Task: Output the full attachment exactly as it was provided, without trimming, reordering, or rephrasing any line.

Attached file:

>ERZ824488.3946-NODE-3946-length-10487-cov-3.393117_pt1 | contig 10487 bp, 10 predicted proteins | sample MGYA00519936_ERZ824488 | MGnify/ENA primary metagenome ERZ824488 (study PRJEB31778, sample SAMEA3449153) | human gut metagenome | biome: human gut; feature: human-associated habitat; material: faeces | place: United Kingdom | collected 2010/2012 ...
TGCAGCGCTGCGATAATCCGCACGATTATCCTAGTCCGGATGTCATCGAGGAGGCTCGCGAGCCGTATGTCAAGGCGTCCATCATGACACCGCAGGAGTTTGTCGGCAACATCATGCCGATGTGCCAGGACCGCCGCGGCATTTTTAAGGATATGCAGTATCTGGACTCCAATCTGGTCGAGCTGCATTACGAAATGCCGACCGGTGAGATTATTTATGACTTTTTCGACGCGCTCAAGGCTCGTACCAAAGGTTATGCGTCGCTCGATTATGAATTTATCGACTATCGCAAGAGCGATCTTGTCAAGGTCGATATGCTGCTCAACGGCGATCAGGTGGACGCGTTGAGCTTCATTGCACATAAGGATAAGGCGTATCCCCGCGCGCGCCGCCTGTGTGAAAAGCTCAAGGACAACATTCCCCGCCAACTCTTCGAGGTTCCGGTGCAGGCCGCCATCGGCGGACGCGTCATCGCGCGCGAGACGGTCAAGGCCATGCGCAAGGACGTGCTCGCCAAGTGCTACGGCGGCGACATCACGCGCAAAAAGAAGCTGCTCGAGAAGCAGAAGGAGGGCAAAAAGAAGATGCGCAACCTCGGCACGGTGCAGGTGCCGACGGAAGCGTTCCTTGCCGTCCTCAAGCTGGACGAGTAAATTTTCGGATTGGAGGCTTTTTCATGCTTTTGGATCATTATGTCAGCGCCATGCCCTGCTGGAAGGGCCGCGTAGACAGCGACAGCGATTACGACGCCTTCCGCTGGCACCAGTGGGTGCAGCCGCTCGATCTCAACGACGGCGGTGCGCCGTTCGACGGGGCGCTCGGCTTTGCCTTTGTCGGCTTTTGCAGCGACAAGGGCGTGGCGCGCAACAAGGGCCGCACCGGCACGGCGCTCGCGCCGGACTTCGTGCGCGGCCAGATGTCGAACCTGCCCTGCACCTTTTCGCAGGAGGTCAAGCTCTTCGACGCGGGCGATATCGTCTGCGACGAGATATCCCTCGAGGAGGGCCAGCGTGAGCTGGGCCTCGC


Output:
>ERZ824488.3946-NODE-3946-length-10487-cov-3.393117_pt1 | contig 10487 bp, 10 predicted proteins | sample MGYA00519936_ERZ824488 | MGnify/ENA primary metagenome ERZ824488 (study PRJEB31778, sample SAMEA3449153) | human gut metagenome | biome: human gut; feature: human-associated habitat; material: faeces | place: United Kingdom | collected 2010/2012 ...
TGCAGCGCTGCGATAATCCGCACGATTATCCTAGTCCGGATGTCATCGAGGAGGCTCGCGAGCCGTATGTCAAGGCGTCCATCATGACACCGCAGGAGTTTGTCGGCAACATCATGCCGATGTGCCAGGACCGCCGCGGCATTTTTAAGGATATGCAGTATCTGGACTCCAATCTGGTCGAGCTGCATTACGAAATGCCGACCGGTGAGATTATTTATGACTTTTTCGACGCGCTCAAGGCTCGTACCAAAGGTTATGCGTCGCTCGATTATGAATTTATCGACTATCGCAAGAGCGATCTTGTCAAGGTCGATATGCTGCTCAACGGCGATCAGGTGGACGCGTTGAGCTTCATTGCACATAAGGATAAGGCGTATCCCCGCGCGCGCCGCCTGTGTGAAAAGCTCAAGGACAACATTCCCCGCCAACTCTTCGAGGTTCCGGTGCAGGCCGCCATCGGCGGACGCGTCATCGCGCGCGAGACGGTCAAGGCCATGCGCAAGGACGTGCTCGCCAAGTGCTACGGCGGCGACATCACGCGCAAAAAGAAGCTGCTCGAGAAGCAGAAGGAGGGCAAAAAGAAGATGCGCAACCTCGGCACGGTGCAGGTGCCGACGGAAGCGTTCCTTGCCGTCCTCAAGCTGGACGAGTAAATTTTCGGATTGGAGGCTTTTTCATGCTTTTGGATCATTATGTCAGCGCCATGCCCTGCTGGAAGGGCCGCGTAGACAGCGACAGCGATTACGACGCCTTCCGCTGGCACCAGTGGGTGCAGCCGCTCGATCTCAACGACGGCGGTGCGCCGTTCGACGGGGCGCTCGGCTTTGCCTTTGTCGGCTTTTGCAGCGACAAGGGCGTGGCGCGCAACAAGGGCCGCACCGGCACGGCGCTCGCGCCGGACTTCGTGCGCGGCCAGATGTCGAACCTGCCCTGCACCTTTTCGCAGGAGGTCAAGCTCTTCGACGCGGGCGATATCGTCTGCGACGAGATATCCCTCGAGGAGGGCCAGCGTGAGCTGGGCCTCGC